ADVERTISEMENT

The Thursday vote on the bill, sponsored by Sen. Tom CoburnThomas (Tom) Allen CoburnAmerican patients face too many hurdles in regard to health-care access Live coverage: Donnelly, Braun clash in Indiana debate The Hill's Morning Report — How will the Kavanaugh saga impact the midterms? MORE (R-Okla.), was 95 to 4. Sens. Barbara BoxerBarbara Levy BoxerFormer Dem aide makes first court appearance on charges of posting GOP senators' info online Ex-House intern charged with 'doxing' GOP senators during Kavanaugh hearing Capitol Police arrest suspect in doxing of GOP senators MORE (D-Calif.), Mary LandrieuMary Loretta LandrieuLobbying world Former New Orleans mayor: It's not my 'intention' to run for president Dems grasp for way to stop Trump's Supreme Court pick MORE (D-La.)., Barbara MikulskiBarbara Ann MikulskiAthletic directors honor best former student-athletes on Capitol Hill Dems ponder gender politics of 2020 nominee Robert Mueller's forgotten surveillance crime spree MORE (D-Md.) and Jay RockefellerJohn (Jay) Davison RockefellerSenate GOP rejects Trump’s call to go big on gun legislation Overnight Tech: Trump nominates Dem to FCC | Facebook pulls suspected baseball gunman's pages | Uber board member resigns after sexist comment Trump nominates former FCC Dem for another term MORE (D-W.Va.) were the only nay votes.

Under the amendment, the federal government is prohibited from using money from the Presidential Election Campaign Fund for political party conventions, effective Dec. 31, 2012, after the next Republican and Democratic presidential conventions in late August and early September. According to Coburn, the amendment saves a total of $36.6 million.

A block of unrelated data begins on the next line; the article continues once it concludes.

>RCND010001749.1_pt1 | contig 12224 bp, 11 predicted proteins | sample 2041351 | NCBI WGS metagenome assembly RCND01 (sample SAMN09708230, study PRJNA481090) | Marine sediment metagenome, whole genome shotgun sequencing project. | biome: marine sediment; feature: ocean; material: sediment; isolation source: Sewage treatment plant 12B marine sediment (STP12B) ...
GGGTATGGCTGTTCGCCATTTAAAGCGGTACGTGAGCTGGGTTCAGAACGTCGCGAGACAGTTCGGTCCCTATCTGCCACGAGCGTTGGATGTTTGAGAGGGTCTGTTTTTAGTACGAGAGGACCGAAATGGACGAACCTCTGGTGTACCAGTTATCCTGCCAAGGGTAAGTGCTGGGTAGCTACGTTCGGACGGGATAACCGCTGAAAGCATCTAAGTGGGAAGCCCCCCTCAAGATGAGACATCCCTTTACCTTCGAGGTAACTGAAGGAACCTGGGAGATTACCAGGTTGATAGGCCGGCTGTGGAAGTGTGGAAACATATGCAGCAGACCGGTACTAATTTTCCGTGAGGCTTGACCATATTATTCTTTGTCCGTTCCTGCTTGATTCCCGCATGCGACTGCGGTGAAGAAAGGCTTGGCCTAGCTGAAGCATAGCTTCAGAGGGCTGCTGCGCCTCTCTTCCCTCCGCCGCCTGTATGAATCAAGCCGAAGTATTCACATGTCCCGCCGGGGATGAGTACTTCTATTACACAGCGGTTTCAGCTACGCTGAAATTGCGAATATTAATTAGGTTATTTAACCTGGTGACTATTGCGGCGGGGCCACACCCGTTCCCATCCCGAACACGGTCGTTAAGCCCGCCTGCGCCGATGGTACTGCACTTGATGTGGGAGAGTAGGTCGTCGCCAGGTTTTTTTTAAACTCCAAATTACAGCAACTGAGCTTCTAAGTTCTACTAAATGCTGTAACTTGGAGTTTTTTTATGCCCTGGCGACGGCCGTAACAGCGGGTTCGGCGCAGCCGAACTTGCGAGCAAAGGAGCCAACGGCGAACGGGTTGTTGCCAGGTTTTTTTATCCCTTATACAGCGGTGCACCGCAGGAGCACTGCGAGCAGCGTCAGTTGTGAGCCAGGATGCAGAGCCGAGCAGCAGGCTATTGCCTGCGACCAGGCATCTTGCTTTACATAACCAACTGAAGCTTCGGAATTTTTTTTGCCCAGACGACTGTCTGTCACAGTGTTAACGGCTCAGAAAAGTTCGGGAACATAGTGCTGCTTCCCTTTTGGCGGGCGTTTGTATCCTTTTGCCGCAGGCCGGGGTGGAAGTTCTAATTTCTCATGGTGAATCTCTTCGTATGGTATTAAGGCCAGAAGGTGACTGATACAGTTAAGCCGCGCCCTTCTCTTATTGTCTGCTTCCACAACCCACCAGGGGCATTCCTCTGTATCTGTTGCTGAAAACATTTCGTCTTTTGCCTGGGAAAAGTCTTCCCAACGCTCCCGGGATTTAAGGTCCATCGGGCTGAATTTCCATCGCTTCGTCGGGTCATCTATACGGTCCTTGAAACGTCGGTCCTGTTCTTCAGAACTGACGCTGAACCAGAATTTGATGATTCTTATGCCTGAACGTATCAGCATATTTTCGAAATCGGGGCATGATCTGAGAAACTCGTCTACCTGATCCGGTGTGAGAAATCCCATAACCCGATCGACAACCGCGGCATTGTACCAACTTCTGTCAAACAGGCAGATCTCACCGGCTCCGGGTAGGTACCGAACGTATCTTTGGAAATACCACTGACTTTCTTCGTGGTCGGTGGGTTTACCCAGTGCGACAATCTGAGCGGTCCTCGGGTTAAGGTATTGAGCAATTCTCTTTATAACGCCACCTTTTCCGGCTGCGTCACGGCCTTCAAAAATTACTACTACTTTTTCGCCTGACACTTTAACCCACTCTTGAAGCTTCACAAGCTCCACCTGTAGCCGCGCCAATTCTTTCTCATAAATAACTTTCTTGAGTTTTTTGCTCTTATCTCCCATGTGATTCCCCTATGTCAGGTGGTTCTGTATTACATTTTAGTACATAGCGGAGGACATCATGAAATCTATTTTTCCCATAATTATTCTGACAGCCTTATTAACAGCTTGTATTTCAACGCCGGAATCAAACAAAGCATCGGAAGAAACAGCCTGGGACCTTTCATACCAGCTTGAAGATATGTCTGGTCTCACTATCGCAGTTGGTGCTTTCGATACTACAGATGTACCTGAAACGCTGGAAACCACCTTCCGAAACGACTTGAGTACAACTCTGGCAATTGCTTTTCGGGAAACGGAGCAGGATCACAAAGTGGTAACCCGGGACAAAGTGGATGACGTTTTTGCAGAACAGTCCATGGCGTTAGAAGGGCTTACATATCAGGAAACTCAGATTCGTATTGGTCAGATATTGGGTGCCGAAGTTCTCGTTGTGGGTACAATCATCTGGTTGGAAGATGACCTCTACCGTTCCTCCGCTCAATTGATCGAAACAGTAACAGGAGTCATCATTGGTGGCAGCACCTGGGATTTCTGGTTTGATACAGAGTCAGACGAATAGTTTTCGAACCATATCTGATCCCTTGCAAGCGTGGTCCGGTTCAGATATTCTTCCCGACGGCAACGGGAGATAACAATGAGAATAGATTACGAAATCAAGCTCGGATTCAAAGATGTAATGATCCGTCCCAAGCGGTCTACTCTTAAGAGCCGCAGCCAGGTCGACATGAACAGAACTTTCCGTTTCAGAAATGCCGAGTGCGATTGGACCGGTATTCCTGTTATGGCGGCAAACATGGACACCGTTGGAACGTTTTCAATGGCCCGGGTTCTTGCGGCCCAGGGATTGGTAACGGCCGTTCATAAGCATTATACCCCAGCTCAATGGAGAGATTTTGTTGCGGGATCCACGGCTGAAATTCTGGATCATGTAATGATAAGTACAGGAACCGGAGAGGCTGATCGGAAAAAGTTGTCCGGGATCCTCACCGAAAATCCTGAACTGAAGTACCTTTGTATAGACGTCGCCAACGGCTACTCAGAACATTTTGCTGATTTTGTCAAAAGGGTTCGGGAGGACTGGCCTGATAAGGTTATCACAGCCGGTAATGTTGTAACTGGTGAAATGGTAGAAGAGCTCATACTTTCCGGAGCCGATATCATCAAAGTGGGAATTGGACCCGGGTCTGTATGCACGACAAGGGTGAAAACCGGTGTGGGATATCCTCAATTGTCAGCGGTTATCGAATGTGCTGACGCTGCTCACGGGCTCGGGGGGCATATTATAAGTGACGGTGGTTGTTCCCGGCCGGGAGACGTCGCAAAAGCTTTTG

The funds would instead be used toward reducing the deficit.

Coburn and Sen. Mark UdallMark Emery UdallTrump calls Kavanaugh accusations ‘totally political’ Record number of LGBT candidates running for governor Senate GOP rejects Trump’s call to go big on gun legislation MORE (D-Colo.) introduced a similar standalone bill in early June.

Just before the vote on Coburn's amendment, the Senate defeated an amendment, 26 to 73, by Sen. Bernie SandersBernard (Bernie) SandersFive takeaways from Cruz, O'Rourke's debate showdown Live coverage: Cruz faces O'Rourke in Texas debate showdown Saudi mystery drives wedge between Trump, GOP MORE (I-Vt.) allowing states to require a label on food products that include a genetically engineered ingredient.

The Senate also defeated an amendment by Sen. Marco RubioMarco Antonio RubioSaudi mystery drives wedge between Trump, GOP Overnight Defense: Trump worries Saudi Arabia treated as 'guilty until proven innocent' | McConnell opens door to sanctions | Joint Chiefs chair to meet Saudi counterpart | Mattis says Trump backs him '100 percent' Dems can use subpoena power to reclaim the mantle of populism MORE (R-Fla.) that amends the National Labor Relations Board Act to let employers pay higher wages to individual employees. That amendment was defeated 45 to 54.